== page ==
In today’s crowded marketplace, brands that deliver personalized customer experiences gain an automatic advantage.
Recognizing this, companies are continually looking for ways to better engage with consumers. So much so, that by 2022, CMOs in the U.S. will spend over $122 billion on investments in improved marketing technology and services (Forrester). Budgets are being retooled, with fewer dollars allocated towards media and more for marketing process automation, advertising technology, innovation, and database and analytics tools—all aimed at supporting improved digital engagement.
As part of the digital revolution currently underway, the customer experience has become top-of-mind for leaders. What are five simple things you can and should be doing to provide differentiated experiences for your current and potential customers?
1. Create a multi-faceted team. To deliver on your promise, all responsible parties need to work in unison. Building an interactive customer experience is not one individual team’s responsibility,nor does it reside in one functional area; rather, it requires specialists from a variety of disciplines. This could include the following teams from across an organization, all working towards a collective goal:
Digital experience—Tasked with unifying the company around the customer, this team has the vision and know-how to achieve the desired outcome, while simultaneously relying on peers to deliver some of the elements.The binding force within, the DX team should be focused on all touchpoints.
Marketing—Charged with growing the company’s customer base, this team goes beyond customer acquisition into customer satisfaction.They are driven by understanding whom to engage, designing what the journey looks like, tailoring the experience, and maintaining contact over the life of the customer.
Technology—Driving innovation and choosing the right platforms and tools, the technology team ensures all systems are integrated and may explore outside solutions if needed.
Data and analytics—Without customer data, an organization can’t deliver a meaningful experience. Providing the insights needed, this team considers the best way to procure, manage, and enrich the data so that it feeds systems of engagement.
2. Join forces early and often. Be intentional about bringing the team together to have conversations upfront—when beginning the endeavor—and regularly throughout the process. This will ensure you’redeveloping the roadmap together, are collaborating and communicating, and avoiding potential problems along the way.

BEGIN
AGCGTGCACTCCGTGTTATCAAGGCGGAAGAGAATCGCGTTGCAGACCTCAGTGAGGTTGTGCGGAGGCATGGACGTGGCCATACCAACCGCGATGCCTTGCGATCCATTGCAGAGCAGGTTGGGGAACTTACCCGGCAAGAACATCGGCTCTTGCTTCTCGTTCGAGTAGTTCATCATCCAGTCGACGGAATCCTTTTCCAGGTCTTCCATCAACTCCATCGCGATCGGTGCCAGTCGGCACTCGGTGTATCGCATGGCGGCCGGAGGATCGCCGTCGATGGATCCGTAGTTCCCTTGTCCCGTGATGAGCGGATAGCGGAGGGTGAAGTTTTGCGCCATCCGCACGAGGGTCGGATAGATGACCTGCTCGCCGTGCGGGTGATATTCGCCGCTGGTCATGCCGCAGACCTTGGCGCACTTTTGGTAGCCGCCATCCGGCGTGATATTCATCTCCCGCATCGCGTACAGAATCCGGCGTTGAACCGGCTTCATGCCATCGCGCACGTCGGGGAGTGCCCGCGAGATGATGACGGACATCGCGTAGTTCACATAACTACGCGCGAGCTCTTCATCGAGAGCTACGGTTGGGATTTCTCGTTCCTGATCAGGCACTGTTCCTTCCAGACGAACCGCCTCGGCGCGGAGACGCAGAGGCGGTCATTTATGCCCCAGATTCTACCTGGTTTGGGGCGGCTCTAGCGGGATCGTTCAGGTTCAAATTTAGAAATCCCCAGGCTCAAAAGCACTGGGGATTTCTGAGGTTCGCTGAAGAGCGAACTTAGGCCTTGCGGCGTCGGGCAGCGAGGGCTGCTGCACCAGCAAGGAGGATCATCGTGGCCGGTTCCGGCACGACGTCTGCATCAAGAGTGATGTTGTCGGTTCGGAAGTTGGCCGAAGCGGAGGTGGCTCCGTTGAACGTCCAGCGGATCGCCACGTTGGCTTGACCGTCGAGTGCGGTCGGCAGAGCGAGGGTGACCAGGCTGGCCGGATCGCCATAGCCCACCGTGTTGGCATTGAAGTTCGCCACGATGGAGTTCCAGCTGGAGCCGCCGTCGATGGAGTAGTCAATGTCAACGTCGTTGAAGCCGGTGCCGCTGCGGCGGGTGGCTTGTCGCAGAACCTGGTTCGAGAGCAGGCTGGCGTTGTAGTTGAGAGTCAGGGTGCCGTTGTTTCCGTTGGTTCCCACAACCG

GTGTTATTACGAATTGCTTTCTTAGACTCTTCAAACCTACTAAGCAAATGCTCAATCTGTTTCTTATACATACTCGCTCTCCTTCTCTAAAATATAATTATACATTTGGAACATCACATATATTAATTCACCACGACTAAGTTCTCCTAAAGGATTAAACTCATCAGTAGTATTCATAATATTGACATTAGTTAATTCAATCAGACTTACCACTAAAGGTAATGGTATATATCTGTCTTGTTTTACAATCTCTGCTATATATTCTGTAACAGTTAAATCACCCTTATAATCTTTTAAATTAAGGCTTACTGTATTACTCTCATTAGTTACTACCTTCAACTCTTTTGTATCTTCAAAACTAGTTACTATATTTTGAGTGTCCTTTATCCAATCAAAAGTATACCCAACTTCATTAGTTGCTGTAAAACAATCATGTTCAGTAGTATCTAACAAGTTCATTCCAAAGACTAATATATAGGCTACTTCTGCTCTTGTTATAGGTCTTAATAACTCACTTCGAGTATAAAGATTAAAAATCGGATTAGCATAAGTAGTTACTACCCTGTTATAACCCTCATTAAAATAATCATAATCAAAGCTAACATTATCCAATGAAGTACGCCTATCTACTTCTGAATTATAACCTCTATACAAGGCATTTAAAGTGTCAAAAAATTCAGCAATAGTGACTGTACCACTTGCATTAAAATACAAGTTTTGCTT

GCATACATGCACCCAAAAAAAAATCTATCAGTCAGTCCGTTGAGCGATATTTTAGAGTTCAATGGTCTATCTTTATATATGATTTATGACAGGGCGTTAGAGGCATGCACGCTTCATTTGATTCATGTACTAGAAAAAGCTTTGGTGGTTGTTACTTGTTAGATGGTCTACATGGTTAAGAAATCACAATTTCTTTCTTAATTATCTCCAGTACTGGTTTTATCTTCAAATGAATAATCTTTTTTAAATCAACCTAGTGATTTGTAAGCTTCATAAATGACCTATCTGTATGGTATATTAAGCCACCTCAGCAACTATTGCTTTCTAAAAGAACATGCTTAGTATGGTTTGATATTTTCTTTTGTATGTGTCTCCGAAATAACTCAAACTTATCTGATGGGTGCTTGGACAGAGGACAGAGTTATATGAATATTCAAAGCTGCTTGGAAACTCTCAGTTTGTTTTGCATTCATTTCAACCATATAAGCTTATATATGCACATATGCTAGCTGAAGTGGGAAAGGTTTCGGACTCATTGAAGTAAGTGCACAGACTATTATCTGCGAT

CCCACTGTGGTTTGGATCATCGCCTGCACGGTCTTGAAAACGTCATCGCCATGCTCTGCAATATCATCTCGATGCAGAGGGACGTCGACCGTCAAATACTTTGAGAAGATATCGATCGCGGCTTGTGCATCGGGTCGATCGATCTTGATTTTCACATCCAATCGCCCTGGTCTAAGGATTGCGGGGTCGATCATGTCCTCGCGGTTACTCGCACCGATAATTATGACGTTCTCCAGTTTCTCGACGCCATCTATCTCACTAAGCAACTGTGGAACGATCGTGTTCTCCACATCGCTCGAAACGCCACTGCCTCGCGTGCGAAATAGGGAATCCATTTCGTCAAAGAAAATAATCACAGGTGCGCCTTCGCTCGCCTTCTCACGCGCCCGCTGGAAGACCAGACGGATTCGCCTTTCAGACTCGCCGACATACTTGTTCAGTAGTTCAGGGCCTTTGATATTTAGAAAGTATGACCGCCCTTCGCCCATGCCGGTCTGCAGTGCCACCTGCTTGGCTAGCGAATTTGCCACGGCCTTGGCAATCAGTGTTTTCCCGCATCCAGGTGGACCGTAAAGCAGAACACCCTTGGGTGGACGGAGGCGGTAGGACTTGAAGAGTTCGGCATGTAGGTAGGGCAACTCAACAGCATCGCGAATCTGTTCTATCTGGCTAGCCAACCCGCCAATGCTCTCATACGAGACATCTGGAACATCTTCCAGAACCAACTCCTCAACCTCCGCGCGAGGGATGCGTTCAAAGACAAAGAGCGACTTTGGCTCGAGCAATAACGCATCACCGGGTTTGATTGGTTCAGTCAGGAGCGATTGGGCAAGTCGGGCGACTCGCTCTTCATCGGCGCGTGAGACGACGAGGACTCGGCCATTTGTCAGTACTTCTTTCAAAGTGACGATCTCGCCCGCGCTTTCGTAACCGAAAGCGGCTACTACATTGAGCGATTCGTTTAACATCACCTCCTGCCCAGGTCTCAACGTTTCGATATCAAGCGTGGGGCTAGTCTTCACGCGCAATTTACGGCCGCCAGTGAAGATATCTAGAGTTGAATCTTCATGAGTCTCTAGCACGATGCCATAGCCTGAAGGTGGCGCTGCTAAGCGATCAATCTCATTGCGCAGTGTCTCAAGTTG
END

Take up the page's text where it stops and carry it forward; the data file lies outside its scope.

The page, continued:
3. Avoid sameness. It’s important to be mindful of what peers in your space are doing to reach customers. That said, experience sameness is becoming far too common, for example, retailer apps allow shoppers to buy online and pick-up in-store and airline apps allow fliers to check-in. What began as a differentiator for brands is now an expectation. To offer your customer something unique, invest in architecture that combines software, custom codes,and data to create new experiences.
4. Be mindful of customer preferences and privacy. There is growing urgency to properly manage customers’personal information. With the California Consumer Privacy Act going into effect in 2020, it’s only a matter of time before additional states adopt similar protections—and it’s in your best interest to get and stay ahead of this.Always be aware of the requirements, put systems and processes in place now so that you A) know where customer information is stored, B) can quickly take action to turn it off or delete it altogether, and C) are in the position to demonstrate these capabilities to avoid any financial ramifications. Managing the complexity of data storage requires discipline and should be a top priority.
5. Consider bringing on an expert. Depending on your company’s needs, budget, timeline, and internal capacity, it may be more efficient to enlist the help of an agency partner that specializes in the development and delivery of digital experiences. The right one will understand and have experience with the convergence of data and design—recognizing the two are inseparable and must work together for the optimal outcome. Bringing strengths across all areas, a specialist will marry data and insights with an aesthetically-pleasing and intuitive experience with the right technology capabilities.
I heard an analogy once that stuck with me: Customer experiences are like icebergs. There are two-parts—what you see above water and that beneath the surface. It’s easy to understand the consumer touchpoints, but there’s so much underwater that’s behind the experience. Design is important, but the ability to deliver on the technologies, applications, and integrations are an equal part of the heavy-lifting. Ultimately, you need it all to deliver the best concepts to the end user.